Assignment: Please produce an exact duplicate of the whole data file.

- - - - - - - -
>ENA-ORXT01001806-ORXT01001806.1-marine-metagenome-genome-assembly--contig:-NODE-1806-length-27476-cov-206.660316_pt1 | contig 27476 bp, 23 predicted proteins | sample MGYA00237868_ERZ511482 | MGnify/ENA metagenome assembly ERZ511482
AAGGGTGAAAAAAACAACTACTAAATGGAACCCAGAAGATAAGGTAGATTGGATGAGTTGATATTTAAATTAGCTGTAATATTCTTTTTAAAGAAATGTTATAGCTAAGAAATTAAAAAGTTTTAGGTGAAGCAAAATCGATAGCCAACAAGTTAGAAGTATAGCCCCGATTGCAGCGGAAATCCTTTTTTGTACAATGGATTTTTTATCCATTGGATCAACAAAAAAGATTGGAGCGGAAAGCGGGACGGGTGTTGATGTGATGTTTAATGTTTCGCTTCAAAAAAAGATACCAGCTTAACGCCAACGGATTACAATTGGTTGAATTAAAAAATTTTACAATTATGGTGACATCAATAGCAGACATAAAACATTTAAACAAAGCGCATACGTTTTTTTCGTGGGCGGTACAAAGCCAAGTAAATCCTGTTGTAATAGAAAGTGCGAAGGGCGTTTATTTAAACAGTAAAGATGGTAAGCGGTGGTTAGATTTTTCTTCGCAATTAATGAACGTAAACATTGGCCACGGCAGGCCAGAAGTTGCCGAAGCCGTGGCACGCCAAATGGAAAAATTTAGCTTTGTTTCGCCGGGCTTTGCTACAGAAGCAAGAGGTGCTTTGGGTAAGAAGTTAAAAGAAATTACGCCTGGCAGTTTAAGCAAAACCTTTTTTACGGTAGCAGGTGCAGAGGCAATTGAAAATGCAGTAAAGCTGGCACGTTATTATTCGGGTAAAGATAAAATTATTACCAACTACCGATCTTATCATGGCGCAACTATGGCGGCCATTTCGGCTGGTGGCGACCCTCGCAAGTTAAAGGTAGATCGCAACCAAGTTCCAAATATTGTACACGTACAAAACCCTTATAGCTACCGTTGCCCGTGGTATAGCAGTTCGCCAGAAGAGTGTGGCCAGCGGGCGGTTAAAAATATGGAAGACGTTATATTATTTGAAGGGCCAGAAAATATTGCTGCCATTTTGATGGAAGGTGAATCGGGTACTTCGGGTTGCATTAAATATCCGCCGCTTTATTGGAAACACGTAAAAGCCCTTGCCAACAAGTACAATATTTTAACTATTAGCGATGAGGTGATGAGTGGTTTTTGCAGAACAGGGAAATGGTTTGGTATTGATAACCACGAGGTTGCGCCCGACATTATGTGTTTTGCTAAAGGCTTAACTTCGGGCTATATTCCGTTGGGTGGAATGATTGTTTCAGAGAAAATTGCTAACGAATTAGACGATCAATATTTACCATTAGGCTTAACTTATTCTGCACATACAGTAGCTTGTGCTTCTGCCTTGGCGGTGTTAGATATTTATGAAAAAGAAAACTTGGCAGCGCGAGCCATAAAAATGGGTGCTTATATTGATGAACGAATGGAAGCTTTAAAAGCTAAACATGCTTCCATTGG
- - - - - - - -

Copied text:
>ENA-ORXT01001806-ORXT01001806.1-marine-metagenome-genome-assembly--contig:-NODE-1806-length-27476-cov-206.660316_pt1 | contig 27476 bp, 23 predicted proteins | sample MGYA00237868_ERZ511482 | MGnify/ENA metagenome assembly ERZ511482
AAGGGTGAAAAAAACAACTACTAAATGGAACCCAGAAGATAAGGTAGATTGGATGAGTTGATATTTAAATTAGCTGTAATATTCTTTTTAAAGAAATGTTATAGCTAAGAAATTAAAAAGTTTTAGGTGAAGCAAAATCGATAGCCAACAAGTTAGAAGTATAGCCCCGATTGCAGCGGAAATCCTTTTTTGTACAATGGATTTTTTATCCATTGGATCAACAAAAAAGATTGGAGCGGAAAGCGGGACGGGTGTTGATGTGATGTTTAATGTTTCGCTTCAAAAAAAGATACCAGCTTAACGCCAACGGATTACAATTGGTTGAATTAAAAAATTTTACAATTATGGTGACATCAATAGCAGACATAAAACATTTAAACAAAGCGCATACGTTTTTTTCGTGGGCGGTACAAAGCCAAGTAAATCCTGTTGTAATAGAAAGTGCGAAGGGCGTTTATTTAAACAGTAAAGATGGTAAGCGGTGGTTAGATTTTTCTTCGCAATTAATGAACGTAAACATTGGCCACGGCAGGCCAGAAGTTGCCGAAGCCGTGGCACGCCAAATGGAAAAATTTAGCTTTGTTTCGCCGGGCTTTGCTACAGAAGCAAGAGGTGCTTTGGGTAAGAAGTTAAAAGAAATTACGCCTGGCAGTTTAAGCAAAACCTTTTTTACGGTAGCAGGTGCAGAGGCAATTGAAAATGCAGTAAAGCTGGCACGTTATTATTCGGGTAAAGATAAAATTATTACCAACTACCGATCTTATCATGGCGCAACTATGGCGGCCATTTCGGCTGGTGGCGACCCTCGCAAGTTAAAGGTAGATCGCAACCAAGTTCCAAATATTGTACACGTACAAAACCCTTATAGCTACCGTTGCCCGTGGTATAGCAGTTCGCCAGAAGAGTGTGGCCAGCGGGCGGTTAAAAATATGGAAGACGTTATATTATTTGAAGGGCCAGAAAATATTGCTGCCATTTTGATGGAAGGTGAATCGGGTACTTCGGGTTGCATTAAATATCCGCCGCTTTATTGGAAACACGTAAAAGCCCTTGCCAACAAGTACAATATTTTAACTATTAGCGATGAGGTGATGAGTGGTTTTTGCAGAACAGGGAAATGGTTTGGTATTGATAACCACGAGGTTGCGCCCGACATTATGTGTTTTGCTAAAGGCTTAACTTCGGGCTATATTCCGTTGGGTGGAATGATTGTTTCAGAGAAAATTGCTAACGAATTAGACGATCAATATTTACCATTAGGCTTAACTTATTCTGCACATACAGTAGCTTGTGCTTCTGCCTTGGCGGTGTTAGATATTTATGAAAAAGAAAACTTGGCAGCGCGAGCCATAAAAATGGGTGCTTATATTGATGAACGAATGGAAGCTTTAAAAGCTAAACATGCTTCCATTGG